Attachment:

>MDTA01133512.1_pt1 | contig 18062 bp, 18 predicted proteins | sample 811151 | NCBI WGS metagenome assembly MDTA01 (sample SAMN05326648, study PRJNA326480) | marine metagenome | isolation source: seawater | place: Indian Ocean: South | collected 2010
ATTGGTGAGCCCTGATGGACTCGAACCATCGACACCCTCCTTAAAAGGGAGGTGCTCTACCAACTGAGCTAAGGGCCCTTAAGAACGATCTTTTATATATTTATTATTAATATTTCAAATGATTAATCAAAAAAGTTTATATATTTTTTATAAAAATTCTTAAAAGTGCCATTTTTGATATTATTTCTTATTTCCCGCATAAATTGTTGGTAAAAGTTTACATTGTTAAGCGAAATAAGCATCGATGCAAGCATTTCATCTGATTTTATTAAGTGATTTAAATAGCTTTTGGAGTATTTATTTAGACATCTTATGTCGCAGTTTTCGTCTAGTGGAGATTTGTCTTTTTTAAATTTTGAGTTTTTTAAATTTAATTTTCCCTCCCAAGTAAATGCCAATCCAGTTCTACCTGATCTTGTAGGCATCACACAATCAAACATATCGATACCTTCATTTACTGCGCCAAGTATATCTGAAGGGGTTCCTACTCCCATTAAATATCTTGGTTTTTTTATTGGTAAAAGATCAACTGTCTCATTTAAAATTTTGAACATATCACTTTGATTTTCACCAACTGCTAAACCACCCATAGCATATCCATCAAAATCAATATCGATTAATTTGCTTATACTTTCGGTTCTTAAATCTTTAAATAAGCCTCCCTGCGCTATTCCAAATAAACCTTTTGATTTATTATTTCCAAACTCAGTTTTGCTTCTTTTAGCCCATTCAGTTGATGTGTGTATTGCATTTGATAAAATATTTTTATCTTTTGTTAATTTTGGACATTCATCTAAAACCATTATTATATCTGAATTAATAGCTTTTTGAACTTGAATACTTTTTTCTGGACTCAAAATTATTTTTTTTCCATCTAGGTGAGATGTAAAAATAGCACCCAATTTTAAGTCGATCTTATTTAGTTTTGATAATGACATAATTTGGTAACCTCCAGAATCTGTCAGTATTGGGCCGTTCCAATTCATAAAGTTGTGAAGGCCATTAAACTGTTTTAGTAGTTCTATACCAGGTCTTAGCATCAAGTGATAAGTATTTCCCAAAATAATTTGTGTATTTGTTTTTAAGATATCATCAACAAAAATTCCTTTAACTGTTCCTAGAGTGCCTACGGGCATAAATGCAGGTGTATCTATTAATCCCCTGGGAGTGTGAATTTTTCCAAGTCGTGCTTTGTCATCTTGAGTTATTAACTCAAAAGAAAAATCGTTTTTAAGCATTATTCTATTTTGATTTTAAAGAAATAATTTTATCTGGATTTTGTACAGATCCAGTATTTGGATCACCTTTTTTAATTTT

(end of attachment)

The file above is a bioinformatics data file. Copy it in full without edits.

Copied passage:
>MDTA01133512.1_pt1 | contig 18062 bp, 18 predicted proteins | sample 811151 | NCBI WGS metagenome assembly MDTA01 (sample SAMN05326648, study PRJNA326480) | marine metagenome | isolation source: seawater | place: Indian Ocean: South | collected 2010
ATTGGTGAGCCCTGATGGACTCGAACCATCGACACCCTCCTTAAAAGGGAGGTGCTCTACCAACTGAGCTAAGGGCCCTTAAGAACGATCTTTTATATATTTATTATTAATATTTCAAATGATTAATCAAAAAAGTTTATATATTTTTTATAAAAATTCTTAAAAGTGCCATTTTTGATATTATTTCTTATTTCCCGCATAAATTGTTGGTAAAAGTTTACATTGTTAAGCGAAATAAGCATCGATGCAAGCATTTCATCTGATTTTATTAAGTGATTTAAATAGCTTTTGGAGTATTTATTTAGACATCTTATGTCGCAGTTTTCGTCTAGTGGAGATTTGTCTTTTTTAAATTTTGAGTTTTTTAAATTTAATTTTCCCTCCCAAGTAAATGCCAATCCAGTTCTACCTGATCTTGTAGGCATCACACAATCAAACATATCGATACCTTCATTTACTGCGCCAAGTATATCTGAAGGGGTTCCTACTCCCATTAAATATCTTGGTTTTTTTATTGGTAAAAGATCAACTGTCTCATTTAAAATTTTGAACATATCACTTTGATTTTCACCAACTGCTAAACCACCCATAGCATATCCATCAAAATCAATATCGATTAATTTGCTTATACTTTCGGTTCTTAAATCTTTAAATAAGCCTCCCTGCGCTATTCCAAATAAACCTTTTGATTTATTATTTCCAAACTCAGTTTTGCTTCTTTTAGCCCATTCAGTTGATGTGTGTATTGCATTTGATAAAATATTTTTATCTTTTGTTAATTTTGGACATTCATCTAAAACCATTATTATATCTGAATTAATAGCTTTTTGAACTTGAATACTTTTTTCTGGACTCAAAATTATTTTTTTTCCATCTAGGTGAGATGTAAAAATAGCACCCAATTTTAAGTCGATCTTATTTAGTTTTGATAATGACATAATTTGGTAACCTCCAGAATCTGTCAGTATTGGGCCGTTCCAATTCATAAAGTTGTGAAGGCCATTAAACTGTTTTAGTAGTTCTATACCAGGTCTTAGCATCAAGTGATAAGTATTTCCCAAAATAATTTGTGTATTTGTTTTTAAGATATCATCAACAAAAATTCCTTTAACTGTTCCTAGAGTGCCTACGGGCATAAATGCAGGTGTATCTATTAATCCCCTGGGAGTGTGAATTTTTCCAAGTCGTGCTTTGTCATCTTGAGTTATTAACTCAAAAGAAAAATCGTTTTTAAGCATTATTCTATTTTGATTTTAAAGAAATAATTTTATCTGGATTTTGTACAGATCCAGTATTTGGATCACCTTTTTTAATTTT